As we honestly turn to God with the parts of ourselves we’ve tried to hide, or when we let God show us something true that we’ve been avoiding, his infinite love and tender mercy begin to slowly transform us. We start to feel safe enough to drop the pretending and false selves that suffocate us or fill us with anxiety. We experience the real freedom of being more of our real selves.
But this doesn’t happen on its own. Without regular habits of self-reflection, some Christians never experience God in these deep places. They don’t know these places exist because they haven’t longed to see themselves honestly in the same way that God does.
Truth about God
A wise spiritual director once told me, “If a false version of you and a false version of God meet in prayer, nobody’s really in the room.” Another way that regular practices of self-reflection can spur new spiritual growth is by revealing false or incomplete understandings of who God is.
The classic example of this is the person who can articulate spiritual truth about God’s nature and character — his steadfast provision, perfect love, mercy, and kindness — with complete precision but whose daily life reveals that, at the heart level, they don’t really believe God is like that.
What we actually, truly believe about God isn’t what we can memorize in a catechism or from a theology textbook. It’s what we think and feel about God in the moment-to-moment experiences of life.
What do you really think about God when you don’t get something you badly wanted, when your life plan shatters, when suffering hits, or when you sin? Not “What are you supposed to think?” What do you really think?
This is where self-reflection is so crucial. Without it, we’ll miss (or misinterpret) the internal cues that signal the true convictions about God by which we live: I knew God doesn’t care about what I want. … I’m so screwed up that he can’t love me — not this time. … God never really comes through — if I want something, I have to make it happen myself.
We all carry around false or incomplete understandings of God in our heart. To see those distorted beliefs about God, we need disciplines of self-reflection that will turn our eyes inward, help us interrogate our thoughts and emotions, and highlight distortions as they flicker across our spiritual radar.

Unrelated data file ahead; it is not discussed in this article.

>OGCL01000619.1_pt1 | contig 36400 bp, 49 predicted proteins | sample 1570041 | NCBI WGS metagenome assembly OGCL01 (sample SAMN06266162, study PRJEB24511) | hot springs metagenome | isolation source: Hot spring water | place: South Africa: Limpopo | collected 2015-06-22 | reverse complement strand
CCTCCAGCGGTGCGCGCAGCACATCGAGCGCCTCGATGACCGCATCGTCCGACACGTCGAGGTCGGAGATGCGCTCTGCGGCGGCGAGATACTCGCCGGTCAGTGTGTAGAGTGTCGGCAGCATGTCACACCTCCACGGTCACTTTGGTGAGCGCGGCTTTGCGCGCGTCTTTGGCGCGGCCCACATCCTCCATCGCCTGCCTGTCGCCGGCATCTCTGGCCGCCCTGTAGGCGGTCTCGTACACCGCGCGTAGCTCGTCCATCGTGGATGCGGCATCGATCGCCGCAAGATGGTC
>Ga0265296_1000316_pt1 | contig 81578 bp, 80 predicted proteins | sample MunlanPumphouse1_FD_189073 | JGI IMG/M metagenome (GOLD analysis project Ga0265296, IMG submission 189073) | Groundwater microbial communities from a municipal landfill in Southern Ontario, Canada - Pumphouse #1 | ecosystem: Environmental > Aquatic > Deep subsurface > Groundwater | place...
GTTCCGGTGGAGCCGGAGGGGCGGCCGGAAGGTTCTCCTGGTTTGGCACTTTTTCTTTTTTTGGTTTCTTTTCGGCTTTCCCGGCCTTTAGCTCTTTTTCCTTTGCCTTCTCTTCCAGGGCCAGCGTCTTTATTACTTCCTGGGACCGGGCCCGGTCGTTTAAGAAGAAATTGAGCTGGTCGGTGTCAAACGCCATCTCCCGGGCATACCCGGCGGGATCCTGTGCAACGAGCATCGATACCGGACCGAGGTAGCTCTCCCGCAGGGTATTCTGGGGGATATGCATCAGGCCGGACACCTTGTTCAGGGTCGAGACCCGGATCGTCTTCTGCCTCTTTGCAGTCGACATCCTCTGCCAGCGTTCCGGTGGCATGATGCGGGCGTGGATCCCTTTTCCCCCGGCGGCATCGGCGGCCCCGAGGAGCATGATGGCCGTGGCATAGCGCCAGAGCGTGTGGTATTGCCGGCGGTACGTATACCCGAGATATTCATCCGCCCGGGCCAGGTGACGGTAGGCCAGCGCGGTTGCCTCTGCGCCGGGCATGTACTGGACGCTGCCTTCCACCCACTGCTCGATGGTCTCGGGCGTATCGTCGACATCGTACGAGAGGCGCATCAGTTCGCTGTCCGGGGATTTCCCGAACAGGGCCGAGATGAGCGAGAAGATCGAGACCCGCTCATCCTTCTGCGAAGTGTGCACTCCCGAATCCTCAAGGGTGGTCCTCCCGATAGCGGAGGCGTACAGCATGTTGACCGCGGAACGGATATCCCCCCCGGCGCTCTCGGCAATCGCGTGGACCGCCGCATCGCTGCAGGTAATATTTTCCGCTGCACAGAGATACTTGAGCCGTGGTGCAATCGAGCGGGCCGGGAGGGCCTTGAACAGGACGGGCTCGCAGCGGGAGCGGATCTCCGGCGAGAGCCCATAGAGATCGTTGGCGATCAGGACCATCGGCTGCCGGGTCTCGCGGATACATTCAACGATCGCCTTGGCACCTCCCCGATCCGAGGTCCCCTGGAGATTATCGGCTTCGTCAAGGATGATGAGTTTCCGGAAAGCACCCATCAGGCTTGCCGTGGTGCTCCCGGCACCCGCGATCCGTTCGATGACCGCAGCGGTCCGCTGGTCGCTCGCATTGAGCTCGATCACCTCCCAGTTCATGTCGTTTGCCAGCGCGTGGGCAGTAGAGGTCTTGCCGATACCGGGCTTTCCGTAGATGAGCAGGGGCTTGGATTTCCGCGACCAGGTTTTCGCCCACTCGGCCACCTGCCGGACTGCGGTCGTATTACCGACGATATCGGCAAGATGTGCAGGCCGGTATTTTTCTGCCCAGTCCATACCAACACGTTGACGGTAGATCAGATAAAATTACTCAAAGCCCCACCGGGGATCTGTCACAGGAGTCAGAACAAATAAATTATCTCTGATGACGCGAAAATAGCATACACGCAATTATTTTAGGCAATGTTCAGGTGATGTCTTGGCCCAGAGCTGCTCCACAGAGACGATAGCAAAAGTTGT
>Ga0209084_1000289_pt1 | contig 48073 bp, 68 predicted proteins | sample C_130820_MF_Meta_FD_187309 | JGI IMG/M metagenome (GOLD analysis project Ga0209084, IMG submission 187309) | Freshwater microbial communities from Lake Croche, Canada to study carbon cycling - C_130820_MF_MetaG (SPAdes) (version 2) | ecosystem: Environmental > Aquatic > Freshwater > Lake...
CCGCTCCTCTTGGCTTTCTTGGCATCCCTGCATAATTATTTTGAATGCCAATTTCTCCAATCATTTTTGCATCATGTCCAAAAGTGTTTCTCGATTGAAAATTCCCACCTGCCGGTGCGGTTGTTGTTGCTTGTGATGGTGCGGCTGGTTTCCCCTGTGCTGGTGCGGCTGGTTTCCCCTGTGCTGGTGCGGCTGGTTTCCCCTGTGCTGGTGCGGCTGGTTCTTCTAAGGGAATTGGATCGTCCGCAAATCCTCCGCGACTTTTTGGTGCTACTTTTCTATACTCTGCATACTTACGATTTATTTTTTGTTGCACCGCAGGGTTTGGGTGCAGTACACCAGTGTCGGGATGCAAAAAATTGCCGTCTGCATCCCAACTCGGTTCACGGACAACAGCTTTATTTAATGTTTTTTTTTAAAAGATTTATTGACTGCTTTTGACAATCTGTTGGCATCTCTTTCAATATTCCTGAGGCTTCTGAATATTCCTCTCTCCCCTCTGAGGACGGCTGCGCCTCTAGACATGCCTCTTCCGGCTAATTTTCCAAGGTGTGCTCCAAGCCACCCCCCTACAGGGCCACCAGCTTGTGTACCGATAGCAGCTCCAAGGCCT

As we compare those distortions to Scripture, pray through them, and receive prayer from others for them, the Spirit slowly aligns and expands our heart until it more accurately reflects a true understanding of God. Over time, we gradually experience more wholeness of character, fullness of peace, and largeness of life that God wants to give.
Highway hypnosis is more than just a common driving phenomenon; it’s also a common life phenomenon. But unlike how we treat the driving experience, the Lord wants to do more than say “Whoa, that was weird.” He wants to explore those hidden places together with us — liberating us from their invisible control, healing our hearts, and restoring us into truer and deeper image-bearers of God.
Hands tell a story. And like my granddaddy, the story of the apostle Peter is also in his hands. It’s a story of four hands in two places, and a picture of the redemption that transforms our weakest moments.
Zelma had some joyful and some traumatic childhood moments. She was baptized as a kid, but turned away from God as she grew up. When she attended College of the Muscogee Nation, she struggled with nightmares, sleeping, and drinking. But eventually, she accepted Jesus transferred schools, and stumbled upon the InterVarsity chapter, making friends, reading Scripture, praying, and having her many questions answered. By the next year, she was leading a Bible study.
But having had several great mentors and having mentored many students myself, I find that there’s something even more fundamental: A mentor is someone who helps you see more clearly — and in doing so helps you become wise.